Learning a new Form
I’ve just started teaching the Heaven and Earth Jian form to a full and mixed house. I have both advanced and intermediate students learning together which makes for a lively and interesting if not challenging class.
The Advanced students have already achieved a good level of skill in other weapons sets including 7 Star Jian. So although they will still be challenged it will be more in the department of memorising sequence and adding additional movements to their existing vocabulary rather than starting from scratch. Still,
I was somewhat surprised at their enthusiasm to take on another form given that they have so much to practice already. They also know how long it will take even with their experience to learn a new form let alone master it. What will make it so much easier for them though is that they already have an extensive movement vocabulary and crucially they have already acquired the essential and defining skills that will enable them to not only perform the form as Taiji but also to catch the methods, meaning and strategies hidden within it. Their benefits will be an increased understanding of how the Jian functions and an improvement in the subtle skills necessary to handle this beautiful, poetic and traditional weapon. In addition, they will be another step closer to achieving all the weapons sets that I teach within the Wu System. Quite some achievement I think.
The intermediate students and those who have only just achieved the Slow Form will obviously be far more challenged. Even though, their enthusiasm is equal to the already advanced students they will find this form, being their first weapons form, complex and demanding on every level. Indeed they will most likely miss much of the more subtle aspects in their struggle to gain simply the shapes and transitions. No matter though since I always say that a form needs to be learned several times before it finally sinks in. Everyone has to start somewhere and no practice or study is ever lost providing it is undertaken intelligently and maintained. It all adds up in the end. It is the ‘gong fu’.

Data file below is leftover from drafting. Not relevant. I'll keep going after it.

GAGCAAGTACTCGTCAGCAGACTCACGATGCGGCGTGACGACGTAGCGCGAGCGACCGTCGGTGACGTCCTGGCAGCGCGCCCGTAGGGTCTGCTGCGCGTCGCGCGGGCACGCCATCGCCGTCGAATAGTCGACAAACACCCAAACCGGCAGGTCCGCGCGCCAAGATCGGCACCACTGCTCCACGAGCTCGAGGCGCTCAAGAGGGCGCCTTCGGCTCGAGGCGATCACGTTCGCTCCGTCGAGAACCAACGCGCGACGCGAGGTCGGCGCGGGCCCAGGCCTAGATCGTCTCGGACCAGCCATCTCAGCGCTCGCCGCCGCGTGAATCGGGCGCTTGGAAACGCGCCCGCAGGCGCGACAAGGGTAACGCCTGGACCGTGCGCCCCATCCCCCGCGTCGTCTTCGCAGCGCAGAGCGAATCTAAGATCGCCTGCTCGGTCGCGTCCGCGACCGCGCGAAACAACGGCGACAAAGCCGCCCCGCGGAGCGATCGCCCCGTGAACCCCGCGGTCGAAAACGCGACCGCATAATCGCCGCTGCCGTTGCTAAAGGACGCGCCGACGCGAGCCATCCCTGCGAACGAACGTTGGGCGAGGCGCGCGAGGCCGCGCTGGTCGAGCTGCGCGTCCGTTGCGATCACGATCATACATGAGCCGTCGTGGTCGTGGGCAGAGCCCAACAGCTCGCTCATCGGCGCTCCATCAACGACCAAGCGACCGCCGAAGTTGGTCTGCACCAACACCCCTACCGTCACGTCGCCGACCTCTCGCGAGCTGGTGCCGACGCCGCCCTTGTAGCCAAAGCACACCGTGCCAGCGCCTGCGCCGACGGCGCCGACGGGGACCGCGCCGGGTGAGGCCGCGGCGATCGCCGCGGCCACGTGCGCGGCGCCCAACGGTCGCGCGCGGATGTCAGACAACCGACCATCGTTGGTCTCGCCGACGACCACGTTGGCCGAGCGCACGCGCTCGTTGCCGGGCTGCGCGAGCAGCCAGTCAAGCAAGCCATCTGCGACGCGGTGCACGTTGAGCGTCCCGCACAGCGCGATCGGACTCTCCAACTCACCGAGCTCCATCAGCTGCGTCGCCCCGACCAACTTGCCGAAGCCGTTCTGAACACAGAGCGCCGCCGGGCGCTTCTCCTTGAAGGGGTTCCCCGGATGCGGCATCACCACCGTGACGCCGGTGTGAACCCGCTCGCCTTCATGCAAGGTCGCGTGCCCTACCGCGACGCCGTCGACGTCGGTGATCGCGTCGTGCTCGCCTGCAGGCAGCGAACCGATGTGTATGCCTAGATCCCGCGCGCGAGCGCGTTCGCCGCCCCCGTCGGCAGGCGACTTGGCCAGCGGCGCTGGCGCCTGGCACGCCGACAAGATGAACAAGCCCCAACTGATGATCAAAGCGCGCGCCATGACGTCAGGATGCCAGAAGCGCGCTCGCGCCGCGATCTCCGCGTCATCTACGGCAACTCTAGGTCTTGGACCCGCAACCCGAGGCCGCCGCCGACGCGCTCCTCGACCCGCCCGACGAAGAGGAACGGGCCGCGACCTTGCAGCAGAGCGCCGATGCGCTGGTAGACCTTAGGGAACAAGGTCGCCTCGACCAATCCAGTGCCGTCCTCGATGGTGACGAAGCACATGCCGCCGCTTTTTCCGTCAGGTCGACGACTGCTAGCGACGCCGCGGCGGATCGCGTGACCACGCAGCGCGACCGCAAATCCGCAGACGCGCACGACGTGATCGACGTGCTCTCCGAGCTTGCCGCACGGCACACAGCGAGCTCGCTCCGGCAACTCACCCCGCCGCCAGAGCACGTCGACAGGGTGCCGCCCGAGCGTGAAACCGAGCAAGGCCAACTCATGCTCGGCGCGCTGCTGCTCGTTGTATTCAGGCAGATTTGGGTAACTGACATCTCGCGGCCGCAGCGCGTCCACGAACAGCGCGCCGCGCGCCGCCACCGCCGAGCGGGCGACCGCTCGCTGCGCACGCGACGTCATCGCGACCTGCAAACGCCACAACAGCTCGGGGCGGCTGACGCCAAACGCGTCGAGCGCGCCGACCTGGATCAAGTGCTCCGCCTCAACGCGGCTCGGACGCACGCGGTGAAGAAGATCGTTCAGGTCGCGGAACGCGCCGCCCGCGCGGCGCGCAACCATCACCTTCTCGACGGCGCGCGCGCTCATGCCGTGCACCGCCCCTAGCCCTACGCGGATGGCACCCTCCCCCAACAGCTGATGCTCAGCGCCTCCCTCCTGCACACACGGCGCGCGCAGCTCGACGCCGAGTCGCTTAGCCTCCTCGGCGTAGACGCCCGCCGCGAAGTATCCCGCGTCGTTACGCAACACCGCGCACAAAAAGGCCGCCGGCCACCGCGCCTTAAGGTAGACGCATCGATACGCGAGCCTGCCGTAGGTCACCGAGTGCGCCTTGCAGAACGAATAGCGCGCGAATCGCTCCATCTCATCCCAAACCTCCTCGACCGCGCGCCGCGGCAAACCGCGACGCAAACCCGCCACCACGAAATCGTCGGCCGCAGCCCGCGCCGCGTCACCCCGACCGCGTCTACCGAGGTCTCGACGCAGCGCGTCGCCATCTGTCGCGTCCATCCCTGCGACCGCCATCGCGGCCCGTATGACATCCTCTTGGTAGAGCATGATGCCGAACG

Conventionally, the Dao might be the first form to learn after the empty hand Slow Form but there is a judgement call here. Many students who complete the Slow Form still have not become pliable, soft or energetically connected enough (yin) to take on a weapon that has a distinctly ‘Yang’ personality like the Dao. To do so might just reignite the habit of tension and force that we try so hard to dissolve and re train in the Slow Form. In addition many students are happy just to achieve the hand set. Learning a weapon adds a considerable burden to their practice. My view is if they only ever learn the Taiji Slow Form and one other I would always recommend a Jian form. It’s simply too beautiful to miss.
There is no doubt that most people benefit from learning new forms. A form is both an intellectual and physical challenge and most importantly tests perseverance and dedication. Both are qualities that are expected in all forms of ‘Gong Fu’.Learning a new Form requires a new commitment to the art and renewed dedication to dive deeper into the style/system and yourself! As a teacher and one committed to passing on the legacy of the style, I am very pleased that so many are embarking on this long, slow but incredibly rewarding form.